Non blocking memory transfer to GPU

Hi,

I have a few questions about non blocking memory transfer from CPU to GPU.

  1. CUDA opeations are asynchronous, so as far as I understand when I run x.square() (for an x that is on GPU) I actually just enqueue the square kernel to be run at a later time. Why then can’t all memory transfers from CPU to GPU be async? Can’t a code like the following first enqueue a “move to GPU memory” event followed by an “execute the square kernel” event?
x = x.to('cuda', non_blocking=True)
x = x.square()
  1. Why can non-blocking transfer only happen for memory-pinned (page-locked) tensors?
  2. What happens if I run the following?
x = x.to('cuda', non_blocking=True)
...
x = x.to('cuda')

+does the answer differ if the second line is called when the data of x has already been transferred? Specifically, if I use a non-blocking transfer and somewhere later in the code a blocking transfer occurs, do I risk losing the benefits?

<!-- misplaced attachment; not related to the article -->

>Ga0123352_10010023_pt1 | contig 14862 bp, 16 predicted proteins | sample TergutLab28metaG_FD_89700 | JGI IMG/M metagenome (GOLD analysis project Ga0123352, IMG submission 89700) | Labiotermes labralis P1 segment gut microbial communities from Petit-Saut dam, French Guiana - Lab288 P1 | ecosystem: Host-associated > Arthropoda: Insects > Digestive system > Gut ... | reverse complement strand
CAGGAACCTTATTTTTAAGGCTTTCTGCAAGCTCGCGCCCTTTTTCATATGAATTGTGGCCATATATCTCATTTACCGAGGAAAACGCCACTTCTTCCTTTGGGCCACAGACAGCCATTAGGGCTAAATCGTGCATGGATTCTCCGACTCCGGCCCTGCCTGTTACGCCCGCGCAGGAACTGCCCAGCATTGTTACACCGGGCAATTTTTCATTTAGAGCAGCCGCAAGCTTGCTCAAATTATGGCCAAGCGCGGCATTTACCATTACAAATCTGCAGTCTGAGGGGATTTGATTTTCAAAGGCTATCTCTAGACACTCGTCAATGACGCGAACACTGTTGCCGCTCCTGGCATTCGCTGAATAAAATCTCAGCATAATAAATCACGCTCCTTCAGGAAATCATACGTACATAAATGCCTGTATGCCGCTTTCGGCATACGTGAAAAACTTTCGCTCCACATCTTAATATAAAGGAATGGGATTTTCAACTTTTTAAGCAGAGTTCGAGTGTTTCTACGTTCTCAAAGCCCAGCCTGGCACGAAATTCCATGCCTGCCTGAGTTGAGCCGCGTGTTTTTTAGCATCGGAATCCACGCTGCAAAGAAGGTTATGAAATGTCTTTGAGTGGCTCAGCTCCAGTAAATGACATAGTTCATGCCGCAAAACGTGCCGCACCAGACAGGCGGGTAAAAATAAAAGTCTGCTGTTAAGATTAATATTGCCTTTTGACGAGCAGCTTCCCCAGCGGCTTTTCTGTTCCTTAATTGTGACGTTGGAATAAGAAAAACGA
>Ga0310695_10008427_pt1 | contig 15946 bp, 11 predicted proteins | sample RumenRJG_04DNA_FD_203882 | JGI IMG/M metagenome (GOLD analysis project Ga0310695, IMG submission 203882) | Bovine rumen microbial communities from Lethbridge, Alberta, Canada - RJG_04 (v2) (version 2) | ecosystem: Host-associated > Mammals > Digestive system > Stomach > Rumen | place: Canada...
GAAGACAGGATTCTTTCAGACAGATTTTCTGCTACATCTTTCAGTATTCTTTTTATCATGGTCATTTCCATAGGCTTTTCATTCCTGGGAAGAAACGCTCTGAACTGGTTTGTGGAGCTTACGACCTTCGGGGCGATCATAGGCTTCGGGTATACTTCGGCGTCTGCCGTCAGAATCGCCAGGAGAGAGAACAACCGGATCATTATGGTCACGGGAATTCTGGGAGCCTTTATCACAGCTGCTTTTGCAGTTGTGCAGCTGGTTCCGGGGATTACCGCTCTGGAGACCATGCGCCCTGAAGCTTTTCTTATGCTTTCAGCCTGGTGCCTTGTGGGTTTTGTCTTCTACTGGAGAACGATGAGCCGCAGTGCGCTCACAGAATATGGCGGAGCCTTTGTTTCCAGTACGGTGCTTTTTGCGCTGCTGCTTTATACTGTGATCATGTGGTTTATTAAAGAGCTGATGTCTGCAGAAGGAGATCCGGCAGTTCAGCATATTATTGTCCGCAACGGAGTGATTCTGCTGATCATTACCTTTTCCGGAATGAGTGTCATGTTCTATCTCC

Thanks,
Yiftach

You can make data transfers asynchronous if you want to pin the corresponding host memory. Since allocating a lot of pinned memory might cause issues it’s not the default but can be enabled in the DataLoader.
These docs explain the sync/async behavior in more detail.

Thanks @ptrblck, I’m aware of pinning memory on DataLoader. The text in the link has me confused:

  1. For transfers from pageable host memory to device memory, a stream sync is performed before the copy is initiated. The function will return once the pageable buffer has been copied to the staging memory for DMA transfer to device memory, but the DMA to final destination may not have completed.
  2. For transfers from pinned host memory to device memory, the function is synchronous with respect to the host.

Sounds to me opposite of what PyTorch docs say (pinned can be async, default non-pinned is sync).
I’m aware the misunderstanding is most likely on my side, but would still love a more in-depth explanation (or a reference to a more detailed resource). I’d also still love an answer to each of the questions, if possible.

can you elaborate on the issues that can be caused by allocating a lot of pinned memory or give a link to a resource? In my project where I’m hunting my OOM Issues ( Out of Memory after 2 hours - audio - PyTorch Forums) I’ve actually set pin_memory to True and I’m interested in whether this might have caused the problems.

Pinned memory is page-locked - the OS cannot swap it out, see e.g.:

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